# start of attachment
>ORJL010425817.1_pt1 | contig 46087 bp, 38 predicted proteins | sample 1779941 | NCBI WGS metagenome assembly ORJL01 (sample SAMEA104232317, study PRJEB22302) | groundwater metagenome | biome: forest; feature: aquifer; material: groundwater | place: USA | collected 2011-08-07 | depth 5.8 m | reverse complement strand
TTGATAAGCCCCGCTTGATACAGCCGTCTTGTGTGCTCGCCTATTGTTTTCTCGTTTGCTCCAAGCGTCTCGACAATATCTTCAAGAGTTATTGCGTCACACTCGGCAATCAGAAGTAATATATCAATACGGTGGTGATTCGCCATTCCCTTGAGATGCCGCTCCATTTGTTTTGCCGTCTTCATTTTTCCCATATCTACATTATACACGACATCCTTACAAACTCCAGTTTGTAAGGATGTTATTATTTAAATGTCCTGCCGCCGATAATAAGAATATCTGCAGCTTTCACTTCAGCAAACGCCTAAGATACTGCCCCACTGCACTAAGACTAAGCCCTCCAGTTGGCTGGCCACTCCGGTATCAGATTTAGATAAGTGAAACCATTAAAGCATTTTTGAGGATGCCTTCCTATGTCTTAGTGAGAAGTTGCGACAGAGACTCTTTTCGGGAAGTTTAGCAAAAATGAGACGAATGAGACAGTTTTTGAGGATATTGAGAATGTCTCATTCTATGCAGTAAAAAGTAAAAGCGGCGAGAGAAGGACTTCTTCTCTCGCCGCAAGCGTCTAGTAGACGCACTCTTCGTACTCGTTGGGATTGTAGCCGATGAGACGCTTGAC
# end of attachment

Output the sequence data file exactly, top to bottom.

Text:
>ORJL010425817.1_pt1 | contig 46087 bp, 38 predicted proteins | sample 1779941 | NCBI WGS metagenome assembly ORJL01 (sample SAMEA104232317, study PRJEB22302) | groundwater metagenome | biome: forest; feature: aquifer; material: groundwater | place: USA | collected 2011-08-07 | depth 5.8 m | reverse complement strand
TTGATAAGCCCCGCTTGATACAGCCGTCTTGTGTGCTCGCCTATTGTTTTCTCGTTTGCTCCAAGCGTCTCGACAATATCTTCAAGAGTTATTGCGTCACACTCGGCAATCAGAAGTAATATATCAATACGGTGGTGATTCGCCATTCCCTTGAGATGCCGCTCCATTTGTTTTGCCGTCTTCATTTTTCCCATATCTACATTATACACGACATCCTTACAAACTCCAGTTTGTAAGGATGTTATTATTTAAATGTCCTGCCGCCGATAATAAGAATATCTGCAGCTTTCACTTCAGCAAACGCCTAAGATACTGCCCCACTGCACTAAGACTAAGCCCTCCAGTTGGCTGGCCACTCCGGTATCAGATTTAGATAAGTGAAACCATTAAAGCATTTTTGAGGATGCCTTCCTATGTCTTAGTGAGAAGTTGCGACAGAGACTCTTTTCGGGAAGTTTAGCAAAAATGAGACGAATGAGACAGTTTTTGAGGATATTGAGAATGTCTCATTCTATGCAGTAAAAAGTAAAAGCGGCGAGAGAAGGACTTCTTCTCTCGCCGCAAGCGTCTAGTAGACGCACTCTTCGTACTCGTTGGGATTGTAGCCGATGAGACGCTTGAC